Views:6 Author:Site Editor Publish Time: 2020-09-08 Origin:Site
Application of Infrared Thermography as a Diagnostic Tool of Knee Osteoarthritis
Through its involvement in the activities of most humans, the knee is likely to be the seat to many diseases and injuries like osteoarthritis. Osteoarthritis is a degeneration of the cartilage without infection or special inflammation. This multi-factorial disease led to a more or less rapid destruction of cartilage that coats the ends of bones. Anatomically, this destruction is accompanied by a proliferation of bone under the cartilage. During cartilage destruction, small pieces of cartilage may break off and "float" in the articular pocket: then they trigger inflammatory attacks that result in mechanical hyper-secretion of fluid and swelling of the joint.
Osteoarthritis is a chronic disease and a major cause of pain. 7-11% of the populations in developed countries are suffering from symptomatic OA. Over the last twenty years, many studies have focused in part on the effect of certain risk factors such as sport, age, overweight and partly on the different diagnostic techniques like radiography, arthroscopy, the method of Lechman (CT) and magnetic resonance imaging (MRI). However, little research has been devoted to the thermal aspects associated with osteoarthritis of the knee before and after exercise.
Figure 1. Infrared thermography of right and left knees.
However, interest in IRT is up today because of improved devices and methods of calculation. The special characteristic of IRT studies is that we can get additional information about the skin's thermal aspect and about the complex thermoregulatory process. IRT gives a possibility to evaluate the effect of the sporting activity and to detect possible trauma or dysfunctions, which cannot be shown by present conventional methods, it can measure skin temperature over inflamed joints.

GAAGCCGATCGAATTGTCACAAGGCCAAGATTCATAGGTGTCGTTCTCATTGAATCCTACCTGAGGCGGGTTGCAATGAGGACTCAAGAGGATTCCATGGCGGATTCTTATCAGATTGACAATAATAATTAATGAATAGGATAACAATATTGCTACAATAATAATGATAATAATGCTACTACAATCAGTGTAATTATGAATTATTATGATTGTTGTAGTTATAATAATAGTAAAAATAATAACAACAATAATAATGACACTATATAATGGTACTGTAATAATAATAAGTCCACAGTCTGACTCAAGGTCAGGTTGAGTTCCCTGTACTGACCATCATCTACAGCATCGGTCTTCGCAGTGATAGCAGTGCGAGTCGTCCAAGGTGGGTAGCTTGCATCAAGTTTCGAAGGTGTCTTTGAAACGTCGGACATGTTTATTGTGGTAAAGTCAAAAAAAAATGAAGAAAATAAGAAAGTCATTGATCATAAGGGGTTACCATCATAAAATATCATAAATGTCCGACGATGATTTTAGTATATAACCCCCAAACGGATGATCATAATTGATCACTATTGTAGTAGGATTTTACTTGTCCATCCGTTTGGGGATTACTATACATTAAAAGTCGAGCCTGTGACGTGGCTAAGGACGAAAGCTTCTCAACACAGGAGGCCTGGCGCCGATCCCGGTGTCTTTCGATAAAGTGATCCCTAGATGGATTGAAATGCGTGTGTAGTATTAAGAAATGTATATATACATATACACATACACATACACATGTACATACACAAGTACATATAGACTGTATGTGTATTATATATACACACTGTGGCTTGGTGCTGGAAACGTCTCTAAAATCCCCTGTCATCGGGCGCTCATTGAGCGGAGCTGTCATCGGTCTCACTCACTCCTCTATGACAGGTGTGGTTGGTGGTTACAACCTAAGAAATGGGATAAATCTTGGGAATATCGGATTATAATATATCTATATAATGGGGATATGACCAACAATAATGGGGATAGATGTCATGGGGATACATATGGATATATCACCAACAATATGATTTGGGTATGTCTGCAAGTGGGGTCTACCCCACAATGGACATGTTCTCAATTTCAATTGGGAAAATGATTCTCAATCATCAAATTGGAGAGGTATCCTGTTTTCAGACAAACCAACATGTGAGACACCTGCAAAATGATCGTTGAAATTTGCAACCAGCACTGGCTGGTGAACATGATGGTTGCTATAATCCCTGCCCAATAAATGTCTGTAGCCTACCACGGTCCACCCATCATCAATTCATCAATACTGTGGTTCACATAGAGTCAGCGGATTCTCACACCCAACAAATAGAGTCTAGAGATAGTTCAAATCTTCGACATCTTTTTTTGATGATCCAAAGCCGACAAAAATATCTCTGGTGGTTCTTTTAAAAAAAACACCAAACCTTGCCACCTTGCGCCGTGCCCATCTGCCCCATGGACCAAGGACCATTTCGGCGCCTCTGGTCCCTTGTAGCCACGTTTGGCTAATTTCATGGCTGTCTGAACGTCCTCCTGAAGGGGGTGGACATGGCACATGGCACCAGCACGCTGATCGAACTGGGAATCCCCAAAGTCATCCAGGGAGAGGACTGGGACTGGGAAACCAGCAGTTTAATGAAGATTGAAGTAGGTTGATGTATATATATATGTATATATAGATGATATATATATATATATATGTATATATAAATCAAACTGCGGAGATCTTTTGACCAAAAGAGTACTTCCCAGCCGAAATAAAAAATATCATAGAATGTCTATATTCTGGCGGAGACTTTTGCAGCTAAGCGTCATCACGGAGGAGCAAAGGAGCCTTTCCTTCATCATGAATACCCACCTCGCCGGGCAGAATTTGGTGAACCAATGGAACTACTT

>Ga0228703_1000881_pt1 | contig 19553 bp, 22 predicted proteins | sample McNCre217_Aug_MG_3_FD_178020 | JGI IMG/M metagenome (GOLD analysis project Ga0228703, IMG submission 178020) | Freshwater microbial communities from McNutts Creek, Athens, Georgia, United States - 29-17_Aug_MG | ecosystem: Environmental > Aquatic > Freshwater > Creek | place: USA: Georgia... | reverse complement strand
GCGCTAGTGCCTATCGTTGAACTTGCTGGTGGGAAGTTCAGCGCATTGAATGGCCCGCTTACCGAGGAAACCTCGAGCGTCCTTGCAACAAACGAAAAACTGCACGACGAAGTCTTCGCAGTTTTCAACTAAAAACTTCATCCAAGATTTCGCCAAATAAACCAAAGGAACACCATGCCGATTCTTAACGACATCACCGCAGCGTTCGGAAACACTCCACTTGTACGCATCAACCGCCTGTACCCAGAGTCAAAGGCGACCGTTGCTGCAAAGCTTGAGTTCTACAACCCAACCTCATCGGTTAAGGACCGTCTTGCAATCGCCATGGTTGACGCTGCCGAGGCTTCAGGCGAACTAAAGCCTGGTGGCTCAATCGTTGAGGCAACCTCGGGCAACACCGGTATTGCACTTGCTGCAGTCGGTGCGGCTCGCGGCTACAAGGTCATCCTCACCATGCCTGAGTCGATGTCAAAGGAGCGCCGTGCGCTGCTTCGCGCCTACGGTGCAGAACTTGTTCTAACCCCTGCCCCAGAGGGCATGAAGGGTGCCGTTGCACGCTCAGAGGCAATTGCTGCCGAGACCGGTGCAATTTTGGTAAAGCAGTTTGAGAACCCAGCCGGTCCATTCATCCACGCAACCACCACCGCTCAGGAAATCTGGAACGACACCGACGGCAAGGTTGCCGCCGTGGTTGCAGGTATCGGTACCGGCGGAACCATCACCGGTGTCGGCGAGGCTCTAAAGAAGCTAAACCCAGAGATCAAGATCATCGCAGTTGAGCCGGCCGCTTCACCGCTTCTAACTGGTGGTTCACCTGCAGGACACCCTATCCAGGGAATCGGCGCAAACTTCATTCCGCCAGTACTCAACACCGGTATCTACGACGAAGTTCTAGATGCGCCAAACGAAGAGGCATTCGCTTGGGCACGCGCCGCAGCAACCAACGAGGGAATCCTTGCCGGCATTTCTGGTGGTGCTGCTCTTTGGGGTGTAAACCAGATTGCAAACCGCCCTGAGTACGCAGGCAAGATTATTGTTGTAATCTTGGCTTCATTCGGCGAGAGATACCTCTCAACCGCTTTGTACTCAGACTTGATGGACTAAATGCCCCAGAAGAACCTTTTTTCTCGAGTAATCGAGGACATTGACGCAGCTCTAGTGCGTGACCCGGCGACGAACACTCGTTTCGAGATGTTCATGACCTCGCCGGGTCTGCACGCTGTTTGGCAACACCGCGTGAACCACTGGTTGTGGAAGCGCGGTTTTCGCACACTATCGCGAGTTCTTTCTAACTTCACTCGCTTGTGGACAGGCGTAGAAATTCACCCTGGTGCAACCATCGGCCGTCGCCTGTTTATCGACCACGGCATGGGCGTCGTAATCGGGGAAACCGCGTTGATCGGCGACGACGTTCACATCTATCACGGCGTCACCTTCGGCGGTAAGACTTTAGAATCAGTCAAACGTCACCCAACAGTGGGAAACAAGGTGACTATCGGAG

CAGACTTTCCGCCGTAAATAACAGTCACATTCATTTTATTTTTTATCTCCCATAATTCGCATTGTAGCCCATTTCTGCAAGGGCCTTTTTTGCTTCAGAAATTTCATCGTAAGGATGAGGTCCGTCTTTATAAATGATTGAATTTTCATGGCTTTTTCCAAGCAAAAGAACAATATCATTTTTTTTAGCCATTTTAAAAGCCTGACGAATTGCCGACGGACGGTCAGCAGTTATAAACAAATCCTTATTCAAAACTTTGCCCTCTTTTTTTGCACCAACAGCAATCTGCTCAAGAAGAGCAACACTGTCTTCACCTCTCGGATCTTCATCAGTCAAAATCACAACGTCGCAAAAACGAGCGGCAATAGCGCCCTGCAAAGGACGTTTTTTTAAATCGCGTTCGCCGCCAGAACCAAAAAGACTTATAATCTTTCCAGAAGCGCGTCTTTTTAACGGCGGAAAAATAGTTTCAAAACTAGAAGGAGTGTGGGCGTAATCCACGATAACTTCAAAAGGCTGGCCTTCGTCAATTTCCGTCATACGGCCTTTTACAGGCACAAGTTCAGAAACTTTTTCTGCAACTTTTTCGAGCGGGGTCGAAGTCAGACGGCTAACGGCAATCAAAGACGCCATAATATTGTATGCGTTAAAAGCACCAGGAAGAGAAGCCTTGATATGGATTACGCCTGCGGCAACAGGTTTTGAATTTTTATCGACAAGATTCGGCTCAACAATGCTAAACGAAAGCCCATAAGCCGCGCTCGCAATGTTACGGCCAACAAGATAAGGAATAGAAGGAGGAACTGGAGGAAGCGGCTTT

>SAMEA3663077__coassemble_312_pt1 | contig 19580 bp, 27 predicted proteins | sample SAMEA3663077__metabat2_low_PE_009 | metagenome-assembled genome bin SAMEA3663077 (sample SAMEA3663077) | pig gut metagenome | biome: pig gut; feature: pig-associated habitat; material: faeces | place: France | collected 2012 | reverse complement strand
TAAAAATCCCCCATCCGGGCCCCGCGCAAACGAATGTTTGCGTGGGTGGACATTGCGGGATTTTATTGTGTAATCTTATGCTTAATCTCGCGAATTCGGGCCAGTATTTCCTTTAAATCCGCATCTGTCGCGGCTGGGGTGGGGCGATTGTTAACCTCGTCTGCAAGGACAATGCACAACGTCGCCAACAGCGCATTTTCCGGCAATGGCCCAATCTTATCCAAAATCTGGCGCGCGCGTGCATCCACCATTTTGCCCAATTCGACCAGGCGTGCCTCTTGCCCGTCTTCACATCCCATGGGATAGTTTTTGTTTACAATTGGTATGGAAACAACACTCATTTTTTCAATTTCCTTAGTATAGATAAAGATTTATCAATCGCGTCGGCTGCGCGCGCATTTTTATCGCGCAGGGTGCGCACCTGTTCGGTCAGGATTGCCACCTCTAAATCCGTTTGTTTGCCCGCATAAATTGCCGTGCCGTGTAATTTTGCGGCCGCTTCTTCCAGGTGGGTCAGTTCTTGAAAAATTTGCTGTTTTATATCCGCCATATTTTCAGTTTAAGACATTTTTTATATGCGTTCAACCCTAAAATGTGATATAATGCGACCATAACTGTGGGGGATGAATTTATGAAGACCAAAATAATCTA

Infrared thermography is a diagnostic method providing information on the normal and abnormal sensory and nervous systems, trauma, or inflammation locally and globally. Infrared thermography shows physiological changes rather than anatomical changes and could be a new diagnostic tool to detect the pathology of the knee.
Figure 2. Infrared thermography of right and left knees before and after race for a participant with right knee OA.
This paper aimed to study the feasibility of application of infrared thermography to detect osteoarthritis of the knee and to compare the distribution of skin temperature between participants with osteoarthritis and those without pathology. Ten participants with knee osteoarthritis and 12 reference healthy participants without OA participated in this study. The participants with osteoarthritis of the knee were selected on clinical examination and a series of radiographs. The level of pain was recorded by using a simple verbal scale (0-4). Infrared thermography reveals relevant disease by highlighting asymmetrical behavior in thermal color maps of both knees. Moreover, a linear evolution of skin temperature in the knee area versus time has been found whatever the participant group is in the first stage following a given effort. Results clearly show that the temperature can be regarded as a key parameter for evaluating pain. Thermal images of the knee were taken with an infrared camera. The study shows that with the advantage of being noninvasive and easily repeatable, IRT appears to be a useful tool to detect quantifiable patterns of surface temperatures and predict the singular thermal behavior of this pathology.
Ahlem ARFAOUI, Mohamed Amine BOUZID, Hervé PRON, et al. Application of Infrared Thermography as a Diagnostic Tool of Knee Osteoarthritis. Journal of Thermal Science and Technology. 7(1):227-235, 2012.
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